What is NOT Cancer 9

Spending time with beloved friends, at their lovely house in Pebble Beach. When we drag in at 10 p.m. on a Friday, they’re still up with a smile and a glass of wine.

A stone offering to?

Sitting on a rock near Point Joe in Pebble Beach on a fall morning, marveling at the lack of fog and the warmth, watching my dog frolic in the surf, and my kid build a ritual stone pile, a Himalayan tradition that has become popular along parts of the California coast. Her stones can’t be offered up to the spirit of the mountain, perhaps to the spirit of the nearby cliffs?

Watching my stepdaughter Maureen smooth the way for her best friend Liz, moments before Liz gets married in the Carmel Mission.

So much to do before processing down the aisle!

Tim Tams! If you’ve never thought of serving these crunchy-creamy, chocolaty Aussie treats at a party, you should … if you can find them. The groom is from Australia.

Tim Tams, at bottom. Better than Oreos, really!

Noticing how nice your daughter looks in her first “grown-up” dress.

Erin, in a silk flapper number, checks out a grill at the Mission.

Friends who forgive you when you drive 50 miles roundtrip in the wrong direction and end up an hour late for a dinner reservation, then understand when you’re too zonked to stay for dessert.

Services at the parish where our daughter was baptized, brunch with old friends afterward.

Pizza and a James Bond movie upon returning home.

A day to make sense of a three-foot pile of papers that have piled up in our temporary apartment.

Haggling with a contractor over renovation details.

Not thinking too much about cancer for three days.

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About leftbreast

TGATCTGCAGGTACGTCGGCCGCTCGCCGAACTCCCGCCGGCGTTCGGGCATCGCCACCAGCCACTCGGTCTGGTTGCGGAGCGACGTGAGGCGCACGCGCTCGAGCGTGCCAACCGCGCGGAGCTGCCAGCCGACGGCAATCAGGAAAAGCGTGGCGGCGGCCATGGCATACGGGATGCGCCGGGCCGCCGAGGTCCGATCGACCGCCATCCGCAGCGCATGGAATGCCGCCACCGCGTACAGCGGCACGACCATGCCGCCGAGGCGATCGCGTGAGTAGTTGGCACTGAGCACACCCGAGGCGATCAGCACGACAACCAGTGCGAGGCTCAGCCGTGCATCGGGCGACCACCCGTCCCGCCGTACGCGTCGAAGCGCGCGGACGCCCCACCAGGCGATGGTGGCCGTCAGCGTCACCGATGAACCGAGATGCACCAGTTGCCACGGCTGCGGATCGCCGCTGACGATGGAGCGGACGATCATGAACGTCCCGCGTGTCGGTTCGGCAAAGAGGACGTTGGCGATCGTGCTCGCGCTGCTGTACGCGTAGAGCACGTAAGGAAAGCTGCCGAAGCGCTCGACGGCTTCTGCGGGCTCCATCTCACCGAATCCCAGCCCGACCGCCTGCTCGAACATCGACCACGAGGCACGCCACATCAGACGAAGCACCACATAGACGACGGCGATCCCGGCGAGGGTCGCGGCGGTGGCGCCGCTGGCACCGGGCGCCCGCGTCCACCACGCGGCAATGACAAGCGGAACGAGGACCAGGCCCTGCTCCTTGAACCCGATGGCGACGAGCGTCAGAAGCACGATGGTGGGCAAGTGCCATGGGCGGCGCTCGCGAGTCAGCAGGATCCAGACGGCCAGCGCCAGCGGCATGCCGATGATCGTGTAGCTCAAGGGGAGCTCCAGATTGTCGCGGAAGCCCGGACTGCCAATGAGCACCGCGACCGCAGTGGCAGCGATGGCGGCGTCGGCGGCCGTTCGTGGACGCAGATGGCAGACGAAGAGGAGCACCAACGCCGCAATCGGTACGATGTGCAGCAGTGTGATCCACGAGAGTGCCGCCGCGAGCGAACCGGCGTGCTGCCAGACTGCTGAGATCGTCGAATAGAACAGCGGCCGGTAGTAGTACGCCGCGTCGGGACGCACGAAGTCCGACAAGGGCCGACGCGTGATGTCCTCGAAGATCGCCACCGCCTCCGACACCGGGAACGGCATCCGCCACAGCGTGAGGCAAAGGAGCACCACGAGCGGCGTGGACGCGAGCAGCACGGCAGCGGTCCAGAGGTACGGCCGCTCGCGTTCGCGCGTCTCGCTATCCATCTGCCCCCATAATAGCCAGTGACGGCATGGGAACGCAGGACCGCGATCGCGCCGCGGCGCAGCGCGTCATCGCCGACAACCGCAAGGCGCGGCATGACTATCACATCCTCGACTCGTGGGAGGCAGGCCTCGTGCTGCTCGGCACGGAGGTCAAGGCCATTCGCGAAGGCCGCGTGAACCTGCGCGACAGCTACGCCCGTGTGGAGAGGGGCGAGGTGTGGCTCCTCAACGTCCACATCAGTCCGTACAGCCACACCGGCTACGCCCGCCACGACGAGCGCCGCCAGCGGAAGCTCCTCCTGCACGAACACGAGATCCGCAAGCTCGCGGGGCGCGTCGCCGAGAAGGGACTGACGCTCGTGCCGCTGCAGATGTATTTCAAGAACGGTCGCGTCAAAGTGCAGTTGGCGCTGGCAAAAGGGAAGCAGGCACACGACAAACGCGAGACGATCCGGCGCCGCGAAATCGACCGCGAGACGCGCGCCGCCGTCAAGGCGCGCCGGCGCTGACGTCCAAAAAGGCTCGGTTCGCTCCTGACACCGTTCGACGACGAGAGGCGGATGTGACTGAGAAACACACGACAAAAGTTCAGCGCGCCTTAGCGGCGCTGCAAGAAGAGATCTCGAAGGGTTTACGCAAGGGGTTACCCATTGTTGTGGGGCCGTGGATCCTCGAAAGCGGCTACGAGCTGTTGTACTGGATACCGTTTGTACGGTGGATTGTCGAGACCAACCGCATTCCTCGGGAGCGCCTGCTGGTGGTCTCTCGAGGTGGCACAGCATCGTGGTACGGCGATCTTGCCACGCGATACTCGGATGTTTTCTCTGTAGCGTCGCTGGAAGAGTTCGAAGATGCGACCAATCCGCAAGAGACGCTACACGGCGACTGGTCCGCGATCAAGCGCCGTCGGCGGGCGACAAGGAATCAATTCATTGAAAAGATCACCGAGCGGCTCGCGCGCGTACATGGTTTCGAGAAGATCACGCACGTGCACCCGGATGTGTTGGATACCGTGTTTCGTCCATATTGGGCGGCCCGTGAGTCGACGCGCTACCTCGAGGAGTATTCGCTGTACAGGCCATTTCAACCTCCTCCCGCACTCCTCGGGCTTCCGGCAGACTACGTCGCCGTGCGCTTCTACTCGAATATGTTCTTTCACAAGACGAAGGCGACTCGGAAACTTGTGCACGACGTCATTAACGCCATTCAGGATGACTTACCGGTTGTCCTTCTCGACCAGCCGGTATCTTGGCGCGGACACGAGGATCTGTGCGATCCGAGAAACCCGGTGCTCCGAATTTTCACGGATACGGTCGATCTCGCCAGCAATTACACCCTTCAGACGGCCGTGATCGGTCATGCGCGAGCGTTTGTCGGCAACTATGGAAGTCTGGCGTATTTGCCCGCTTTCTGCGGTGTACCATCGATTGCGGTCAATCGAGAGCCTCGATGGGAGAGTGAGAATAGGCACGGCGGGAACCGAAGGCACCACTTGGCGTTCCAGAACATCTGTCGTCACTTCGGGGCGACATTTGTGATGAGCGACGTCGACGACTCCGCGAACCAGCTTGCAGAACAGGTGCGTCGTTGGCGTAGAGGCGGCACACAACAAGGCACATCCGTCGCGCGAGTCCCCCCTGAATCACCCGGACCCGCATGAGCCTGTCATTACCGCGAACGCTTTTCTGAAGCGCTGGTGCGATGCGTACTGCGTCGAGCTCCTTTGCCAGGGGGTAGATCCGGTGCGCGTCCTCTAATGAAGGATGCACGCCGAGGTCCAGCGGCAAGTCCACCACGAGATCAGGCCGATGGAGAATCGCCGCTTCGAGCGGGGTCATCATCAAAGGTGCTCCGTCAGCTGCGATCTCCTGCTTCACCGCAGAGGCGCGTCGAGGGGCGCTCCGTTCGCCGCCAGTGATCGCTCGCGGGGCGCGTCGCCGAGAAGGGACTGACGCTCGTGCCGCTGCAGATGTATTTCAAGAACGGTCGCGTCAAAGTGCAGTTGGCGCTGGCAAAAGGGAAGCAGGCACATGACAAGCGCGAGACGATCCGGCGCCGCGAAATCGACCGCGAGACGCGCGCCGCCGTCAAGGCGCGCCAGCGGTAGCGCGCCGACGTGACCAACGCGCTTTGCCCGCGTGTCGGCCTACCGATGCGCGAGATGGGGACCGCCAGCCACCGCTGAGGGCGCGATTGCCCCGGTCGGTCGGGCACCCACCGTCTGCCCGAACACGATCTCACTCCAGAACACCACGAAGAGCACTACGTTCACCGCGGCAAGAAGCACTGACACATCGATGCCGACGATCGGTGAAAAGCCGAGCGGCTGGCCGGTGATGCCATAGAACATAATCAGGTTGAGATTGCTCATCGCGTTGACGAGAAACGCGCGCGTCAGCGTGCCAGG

I have had breast cancer. I was diagnosed at 47, and am now 49. I have finished "active treatment," two surgeries, chemo, radiation, monoclonal antibodies. These days, I only take a drug to suppress my uptake of estrogen, since my tumor was highly reactive to that hormone. I have been married to my husband Pete for 21 years. I have a stepdaughter, Maureen, 30, and a daughter, Erin, 10. I've been a freelance magazine journalist for 20-plus years, covering everything from Chinese foreign policy to Catholic nuns to endangered species. I have had a great life. I have lived in Asia and all over the United States. I have spent nights with tree-sitters in Oregon and with astronomers at the Mauna Kea observatory in Hawaii. I've been to a cocktail party on the poopdeck of a British destroyer docked in Shanghai. I've taken the bus to Tibet, and tramped through the cloud forests of Panama with biologists. A magazine sent me on a raft trip down the Colorado through the Grand Canyon; another sent me to cooking school for a week. I have spent time with celebrities, presidents and heroin dealers. I love my work. I have a loving, supportive family and more friends than I probably deserve. I have had the space and time to camp, ski, cycle, garden, cook and spoil my pets (an Australian shepherd, a German shepherd and a tabby cat). If it all ended tomorrow, I would have to say that it has been a really, really good ride. When I was in thick of treatment, I was simply fighting for more time. Now, I'm trying to connect the experience of cancer with the rest of my life, with the time that's been won. I hope the cancer never comes back, but if it does, I'll be ready. That's what this blog is about.
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